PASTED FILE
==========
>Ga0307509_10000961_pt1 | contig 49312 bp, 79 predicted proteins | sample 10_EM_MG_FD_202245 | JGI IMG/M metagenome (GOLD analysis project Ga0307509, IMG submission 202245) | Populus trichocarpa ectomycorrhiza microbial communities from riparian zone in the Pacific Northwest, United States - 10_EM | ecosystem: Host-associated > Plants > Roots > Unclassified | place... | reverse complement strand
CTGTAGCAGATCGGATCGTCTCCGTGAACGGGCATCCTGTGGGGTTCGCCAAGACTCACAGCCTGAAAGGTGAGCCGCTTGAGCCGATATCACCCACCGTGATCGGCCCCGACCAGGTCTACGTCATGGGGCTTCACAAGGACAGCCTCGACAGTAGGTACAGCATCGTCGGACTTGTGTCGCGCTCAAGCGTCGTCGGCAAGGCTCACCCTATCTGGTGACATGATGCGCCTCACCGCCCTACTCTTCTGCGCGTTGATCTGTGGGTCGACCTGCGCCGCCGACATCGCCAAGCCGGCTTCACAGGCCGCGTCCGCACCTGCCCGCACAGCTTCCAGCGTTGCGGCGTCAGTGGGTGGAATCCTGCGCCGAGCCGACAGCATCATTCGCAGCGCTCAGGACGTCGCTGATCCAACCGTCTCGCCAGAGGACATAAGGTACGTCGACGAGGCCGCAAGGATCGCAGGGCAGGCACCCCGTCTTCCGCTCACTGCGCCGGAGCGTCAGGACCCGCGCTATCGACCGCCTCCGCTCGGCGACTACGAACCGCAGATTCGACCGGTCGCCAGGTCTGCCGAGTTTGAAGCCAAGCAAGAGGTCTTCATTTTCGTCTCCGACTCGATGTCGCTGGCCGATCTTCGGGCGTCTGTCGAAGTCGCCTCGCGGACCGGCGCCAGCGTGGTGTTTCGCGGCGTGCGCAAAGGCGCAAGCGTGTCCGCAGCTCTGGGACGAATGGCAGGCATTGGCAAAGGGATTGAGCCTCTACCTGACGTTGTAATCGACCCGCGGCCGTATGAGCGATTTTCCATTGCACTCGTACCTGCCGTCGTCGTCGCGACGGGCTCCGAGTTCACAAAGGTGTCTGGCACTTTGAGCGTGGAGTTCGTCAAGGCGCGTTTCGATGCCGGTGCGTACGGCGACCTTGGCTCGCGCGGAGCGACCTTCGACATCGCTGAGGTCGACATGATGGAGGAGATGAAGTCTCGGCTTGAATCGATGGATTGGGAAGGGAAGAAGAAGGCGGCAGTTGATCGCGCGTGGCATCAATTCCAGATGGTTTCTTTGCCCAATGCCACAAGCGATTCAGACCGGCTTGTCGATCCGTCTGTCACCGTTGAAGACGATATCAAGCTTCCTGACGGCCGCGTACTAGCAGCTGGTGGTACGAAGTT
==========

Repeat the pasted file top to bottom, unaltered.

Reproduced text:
>Ga0307509_10000961_pt1 | contig 49312 bp, 79 predicted proteins | sample 10_EM_MG_FD_202245 | JGI IMG/M metagenome (GOLD analysis project Ga0307509, IMG submission 202245) | Populus trichocarpa ectomycorrhiza microbial communities from riparian zone in the Pacific Northwest, United States - 10_EM | ecosystem: Host-associated > Plants > Roots > Unclassified | place... | reverse complement strand
CTGTAGCAGATCGGATCGTCTCCGTGAACGGGCATCCTGTGGGGTTCGCCAAGACTCACAGCCTGAAAGGTGAGCCGCTTGAGCCGATATCACCCACCGTGATCGGCCCCGACCAGGTCTACGTCATGGGGCTTCACAAGGACAGCCTCGACAGTAGGTACAGCATCGTCGGACTTGTGTCGCGCTCAAGCGTCGTCGGCAAGGCTCACCCTATCTGGTGACATGATGCGCCTCACCGCCCTACTCTTCTGCGCGTTGATCTGTGGGTCGACCTGCGCCGCCGACATCGCCAAGCCGGCTTCACAGGCCGCGTCCGCACCTGCCCGCACAGCTTCCAGCGTTGCGGCGTCAGTGGGTGGAATCCTGCGCCGAGCCGACAGCATCATTCGCAGCGCTCAGGACGTCGCTGATCCAACCGTCTCGCCAGAGGACATAAGGTACGTCGACGAGGCCGCAAGGATCGCAGGGCAGGCACCCCGTCTTCCGCTCACTGCGCCGGAGCGTCAGGACCCGCGCTATCGACCGCCTCCGCTCGGCGACTACGAACCGCAGATTCGACCGGTCGCCAGGTCTGCCGAGTTTGAAGCCAAGCAAGAGGTCTTCATTTTCGTCTCCGACTCGATGTCGCTGGCCGATCTTCGGGCGTCTGTCGAAGTCGCCTCGCGGACCGGCGCCAGCGTGGTGTTTCGCGGCGTGCGCAAAGGCGCAAGCGTGTCCGCAGCTCTGGGACGAATGGCAGGCATTGGCAAAGGGATTGAGCCTCTACCTGACGTTGTAATCGACCCGCGGCCGTATGAGCGATTTTCCATTGCACTCGTACCTGCCGTCGTCGTCGCGACGGGCTCCGAGTTCACAAAGGTGTCTGGCACTTTGAGCGTGGAGTTCGTCAAGGCGCGTTTCGATGCCGGTGCGTACGGCGACCTTGGCTCGCGCGGAGCGACCTTCGACATCGCTGAGGTCGACATGATGGAGGAGATGAAGTCTCGGCTTGAATCGATGGATTGGGAAGGGAAGAAGAAGGCGGCAGTTGATCGCGCGTGGCATCAATTCCAGATGGTTTCTTTGCCCAATGCCACAAGCGATTCAGACCGGCTTGTCGATCCGTCTGTCACCGTTGAAGACGATATCAAGCTTCCTGACGGCCGCGTACTAGCAGCTGGTGGTACGAAGTT